Activity is Down, Prices are Up in the Rogue Valley

The latest statistic for home sales have come out, and they tell a slightly unsurprising story. At least for those of us in the housing market. And that is that while the median sales price is on the rise, the number of homes sold has declined over this some period of time last year. There are many ways to read stats, but this is how I look at it. Number of sales is down about 10% from this time last year. And the number of homes available is also down about 10%. I think there is a correlation there. Couple that with the days on market is down 13%, it tells me a story that there would be more sales if there were more houses for sale. Prices are up across Jackson County about 9% year over year. But I believe we are getting to a point where sellers need to be Image titlea little cautious to think that that trend will continue into 2017.

Wages are not rising 10% a year, so at some point there will be a leveling off of the value of homes that are affordable by the local buyer.

The one area that the stats show an increase in the number of units sold though is new construction. After many years of no construction, the demand for new homes is certainly there, and evident in the stats.

If you would like a more detailed set of statistics emailed to you, drop me a line at clientsupport@tenrealtygroup.com

#COTM Resolve

imgres-1The 503c3 Files
By: Adam Bogle

Resolve
(formerly Mediation Works)

I don’t think it matters if you are a Republican, Democrat, Socialist, or Tea Partier (calling them Partiers kinda makes me want to be one), I think one thing everyone can agree on is that the criminal justice system in this country is completely broken. With more people incarcerated per capita then almost every country in the world, this is definitely an issue this country needs to do something about. The question is what…and is anyone doing anything about it already?
The good news around here is that there is a local non-profit who is tackling this issue, and making a real difference in people’s lives. Just one part of what Resolve does is a Restorative Justice program, and when young people are involved, there is a program called Victim Assistance, Youth Accountability (VAYA). Their key goal is not to punish an individual who has committed a crime by incarceration, but instead to heal the relationships that have been harmed as a result of the crime.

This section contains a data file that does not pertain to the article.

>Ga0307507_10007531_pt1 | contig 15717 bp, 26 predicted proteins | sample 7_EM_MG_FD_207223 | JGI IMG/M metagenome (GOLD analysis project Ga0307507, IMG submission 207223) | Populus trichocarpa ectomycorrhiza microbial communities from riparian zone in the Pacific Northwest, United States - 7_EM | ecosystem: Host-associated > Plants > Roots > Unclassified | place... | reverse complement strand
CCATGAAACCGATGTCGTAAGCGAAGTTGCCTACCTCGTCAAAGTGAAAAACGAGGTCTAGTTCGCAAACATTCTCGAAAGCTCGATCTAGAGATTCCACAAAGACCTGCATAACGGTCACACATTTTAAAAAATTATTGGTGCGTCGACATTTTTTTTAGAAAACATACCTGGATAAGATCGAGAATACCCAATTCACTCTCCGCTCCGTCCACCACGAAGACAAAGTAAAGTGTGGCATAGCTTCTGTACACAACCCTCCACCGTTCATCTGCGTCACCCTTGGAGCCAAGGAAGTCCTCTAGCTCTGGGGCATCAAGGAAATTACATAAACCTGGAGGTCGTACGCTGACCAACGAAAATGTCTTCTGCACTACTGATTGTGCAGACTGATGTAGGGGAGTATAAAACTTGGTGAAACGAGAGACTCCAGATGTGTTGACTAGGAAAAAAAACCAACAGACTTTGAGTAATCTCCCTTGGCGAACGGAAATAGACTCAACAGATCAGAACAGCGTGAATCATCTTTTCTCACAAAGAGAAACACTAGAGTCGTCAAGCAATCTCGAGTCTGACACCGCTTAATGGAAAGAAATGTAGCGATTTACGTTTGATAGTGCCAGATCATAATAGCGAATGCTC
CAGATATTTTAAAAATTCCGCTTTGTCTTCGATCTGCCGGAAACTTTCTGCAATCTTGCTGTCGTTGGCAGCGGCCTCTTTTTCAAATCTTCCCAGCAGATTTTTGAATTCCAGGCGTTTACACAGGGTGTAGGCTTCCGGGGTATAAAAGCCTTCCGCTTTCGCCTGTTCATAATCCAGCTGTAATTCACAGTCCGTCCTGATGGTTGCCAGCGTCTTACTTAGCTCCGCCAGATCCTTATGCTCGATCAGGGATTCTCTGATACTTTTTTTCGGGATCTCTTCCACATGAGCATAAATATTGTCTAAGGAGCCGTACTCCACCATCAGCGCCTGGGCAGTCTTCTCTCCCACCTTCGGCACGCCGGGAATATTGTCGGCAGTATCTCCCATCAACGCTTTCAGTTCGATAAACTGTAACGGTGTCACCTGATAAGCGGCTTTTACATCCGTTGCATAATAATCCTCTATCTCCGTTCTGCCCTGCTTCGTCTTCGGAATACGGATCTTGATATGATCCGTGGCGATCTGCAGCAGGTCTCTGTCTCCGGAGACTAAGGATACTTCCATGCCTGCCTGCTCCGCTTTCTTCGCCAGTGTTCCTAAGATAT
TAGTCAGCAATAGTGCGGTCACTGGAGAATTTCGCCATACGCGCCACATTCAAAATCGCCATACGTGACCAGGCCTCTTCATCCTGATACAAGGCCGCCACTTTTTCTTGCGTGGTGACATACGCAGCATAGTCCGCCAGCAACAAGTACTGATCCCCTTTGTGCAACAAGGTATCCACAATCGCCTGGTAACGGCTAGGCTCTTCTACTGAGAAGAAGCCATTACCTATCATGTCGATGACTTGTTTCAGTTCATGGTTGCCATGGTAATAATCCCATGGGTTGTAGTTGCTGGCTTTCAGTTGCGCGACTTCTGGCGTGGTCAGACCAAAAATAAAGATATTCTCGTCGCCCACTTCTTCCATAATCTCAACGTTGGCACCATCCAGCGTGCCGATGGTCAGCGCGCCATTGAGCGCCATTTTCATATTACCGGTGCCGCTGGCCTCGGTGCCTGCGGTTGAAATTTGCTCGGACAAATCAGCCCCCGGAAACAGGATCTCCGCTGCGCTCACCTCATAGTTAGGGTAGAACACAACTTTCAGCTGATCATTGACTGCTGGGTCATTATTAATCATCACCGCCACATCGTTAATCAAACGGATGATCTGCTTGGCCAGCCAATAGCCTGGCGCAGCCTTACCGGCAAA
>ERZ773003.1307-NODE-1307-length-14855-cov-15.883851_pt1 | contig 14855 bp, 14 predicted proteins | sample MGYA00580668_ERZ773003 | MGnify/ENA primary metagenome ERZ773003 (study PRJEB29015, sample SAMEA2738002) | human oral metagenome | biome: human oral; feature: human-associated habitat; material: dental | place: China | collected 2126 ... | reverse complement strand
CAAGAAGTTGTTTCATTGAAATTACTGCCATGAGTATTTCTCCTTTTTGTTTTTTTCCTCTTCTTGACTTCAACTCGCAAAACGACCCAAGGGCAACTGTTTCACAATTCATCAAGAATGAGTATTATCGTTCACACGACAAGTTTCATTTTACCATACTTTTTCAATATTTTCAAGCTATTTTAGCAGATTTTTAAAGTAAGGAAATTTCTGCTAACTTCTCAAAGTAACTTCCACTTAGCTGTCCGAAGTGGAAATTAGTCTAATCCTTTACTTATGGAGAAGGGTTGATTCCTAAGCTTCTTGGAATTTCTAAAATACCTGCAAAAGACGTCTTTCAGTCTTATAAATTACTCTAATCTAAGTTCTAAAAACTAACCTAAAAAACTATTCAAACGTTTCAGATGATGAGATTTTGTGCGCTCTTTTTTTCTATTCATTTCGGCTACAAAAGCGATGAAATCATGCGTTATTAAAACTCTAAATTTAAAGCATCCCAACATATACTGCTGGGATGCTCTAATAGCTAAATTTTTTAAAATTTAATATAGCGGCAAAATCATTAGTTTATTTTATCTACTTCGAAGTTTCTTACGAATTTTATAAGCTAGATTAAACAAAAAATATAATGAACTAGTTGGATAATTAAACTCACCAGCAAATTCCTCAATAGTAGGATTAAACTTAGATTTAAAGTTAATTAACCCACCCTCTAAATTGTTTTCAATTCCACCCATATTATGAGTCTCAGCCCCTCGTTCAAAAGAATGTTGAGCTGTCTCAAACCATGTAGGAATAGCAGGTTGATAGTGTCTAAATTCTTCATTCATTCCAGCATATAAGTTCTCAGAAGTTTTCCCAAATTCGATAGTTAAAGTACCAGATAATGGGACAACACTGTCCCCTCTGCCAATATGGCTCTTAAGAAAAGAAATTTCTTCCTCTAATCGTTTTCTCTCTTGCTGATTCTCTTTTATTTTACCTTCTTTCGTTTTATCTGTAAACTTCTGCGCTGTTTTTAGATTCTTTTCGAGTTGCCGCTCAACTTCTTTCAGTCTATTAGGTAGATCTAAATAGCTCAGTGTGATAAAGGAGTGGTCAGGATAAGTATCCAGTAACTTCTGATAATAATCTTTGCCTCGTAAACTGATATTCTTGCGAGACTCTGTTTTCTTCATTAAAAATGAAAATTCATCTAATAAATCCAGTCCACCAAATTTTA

As they refer to it, there is a ripple effect for every action we take…either good or bad…and when an individual commits a crime, the victim is affected in ways that the “criminal” doesn’t recognize. And when faced with the results of the ripple effect, both the criminal and the victim can come together to make things right.
One local story involves a young man named Alex. (While most everything at Resolve is confidential, Alex came forward publicly with his story) When in his teenage years, Alex had a bad relationship with alcohol, and regularly drank to the point of being disoriented and out of control. On one such evening, Alex was drinking and wandering the neighborhood with no real idea of where he was. Not being able to find his way home, he punched his arm through a neighbors window and proceeded to pass out on their couch.
Imagine the surprise and feelings the neighbor had when she found a strange man in her house. Police were called, and Alex was charged with Burglary and Criminal Mischief.
This case could have gone through the justice system, and had large impacts on Alex’s life and prospects for his future. Instead, he went through a month long program with VAYA where he learned of the ripple effect caused by his actions including the fear he had created for the victim.
Alex and the neighbor agreed to meet in person (with assistance) and had the opportunity to talk about the incident so that they could repair the harm and move forward. It was a successful and powerful meeting. The neighbor saw that Alex was not the scary criminal she saw when she found him in her house, but a kid who was going through a rough patch in his life. She also got to see that he understood the negative effects that he had caused in her life.
Four years later, Alex called Resolve out of the blue to thank them for the positive impact that VAYA had on his life. Alex said “There hasn’t been a day that has gone by that I didn’t think of VAYA, the impact it left upon me was tremendous. I constantly wonder how different my life would look behind bars in a cell in Portland.” Alex is currently serving in the Marine Corp. He says “I want my career after the military to have affiliations with restorative justice programs similar to Mediation Works (now Resolve).”
And this story represents just one arm of what Resolve does. They teach Mediation to local schools, organizations and community workplaces. In fact, I personally went through one of their training sessions just a couple of months ago. One of the volunteer jobs I have is to be an Ombudsman for the local Realtor Association, to help resolve conflict that Realtors or the public have with each other in the event of a bad real estate transaction.
Resolve also provides professional Mediation and Facilitation services in the valley. For more information, to get help or to donate or volunteer: go to www.resolvecenter.org. They are located at 1237 N Riverside Ave #25 in Medford. (541) 770-2468

Appraisals are slower and more expensive than ever. What’s up with that?

Why do you hire a Realtor? Because things change in the market ALL of the time.

It is what keeps it interesting for people like me who like change. Not all change,  ( I do not particularly care for loose change – I gotta jar for that)  but most change keeps things from getting dull and static.

So the latest issues we are having are with appraisals, and/or appraisers.

This is a function of a system in Oregon that makes getting licensed to be an appraiser very time consuming, expensive and difficult. And the regulations put on them by legislation what was passed in the wake of the financial meltdown of the mid 2000s, such as Dodd-Frank, made filling out the paperwork onerous, and put appraisal management companies in as middlemen who take a cut of the appraisers money.